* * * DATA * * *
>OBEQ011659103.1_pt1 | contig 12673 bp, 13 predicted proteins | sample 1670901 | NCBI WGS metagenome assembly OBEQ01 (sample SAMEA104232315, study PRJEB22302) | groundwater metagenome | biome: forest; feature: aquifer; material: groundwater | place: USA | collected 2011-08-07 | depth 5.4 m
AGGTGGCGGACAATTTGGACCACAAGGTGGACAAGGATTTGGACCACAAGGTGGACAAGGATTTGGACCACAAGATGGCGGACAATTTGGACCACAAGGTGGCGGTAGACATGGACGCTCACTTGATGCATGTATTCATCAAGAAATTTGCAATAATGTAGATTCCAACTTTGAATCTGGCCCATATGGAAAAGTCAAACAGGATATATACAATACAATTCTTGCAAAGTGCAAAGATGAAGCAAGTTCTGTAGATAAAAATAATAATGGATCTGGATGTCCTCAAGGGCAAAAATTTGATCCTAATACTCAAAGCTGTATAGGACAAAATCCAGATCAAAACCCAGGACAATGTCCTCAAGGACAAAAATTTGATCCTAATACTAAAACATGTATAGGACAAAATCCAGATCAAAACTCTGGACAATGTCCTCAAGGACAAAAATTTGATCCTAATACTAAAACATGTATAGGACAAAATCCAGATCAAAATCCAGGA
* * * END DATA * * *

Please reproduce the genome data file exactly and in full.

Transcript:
>OBEQ011659103.1_pt1 | contig 12673 bp, 13 predicted proteins | sample 1670901 | NCBI WGS metagenome assembly OBEQ01 (sample SAMEA104232315, study PRJEB22302) | groundwater metagenome | biome: forest; feature: aquifer; material: groundwater | place: USA | collected 2011-08-07 | depth 5.4 m
AGGTGGCGGACAATTTGGACCACAAGGTGGACAAGGATTTGGACCACAAGGTGGACAAGGATTTGGACCACAAGATGGCGGACAATTTGGACCACAAGGTGGCGGTAGACATGGACGCTCACTTGATGCATGTATTCATCAAGAAATTTGCAATAATGTAGATTCCAACTTTGAATCTGGCCCATATGGAAAAGTCAAACAGGATATATACAATACAATTCTTGCAAAGTGCAAAGATGAAGCAAGTTCTGTAGATAAAAATAATAATGGATCTGGATGTCCTCAAGGGCAAAAATTTGATCCTAATACTCAAAGCTGTATAGGACAAAATCCAGATCAAAACCCAGGACAATGTCCTCAAGGACAAAAATTTGATCCTAATACTAAAACATGTATAGGACAAAATCCAGATCAAAACTCTGGACAATGTCCTCAAGGACAAAAATTTGATCCTAATACTAAAACATGTATAGGACAAAATCCAGATCAAAATCCAGGA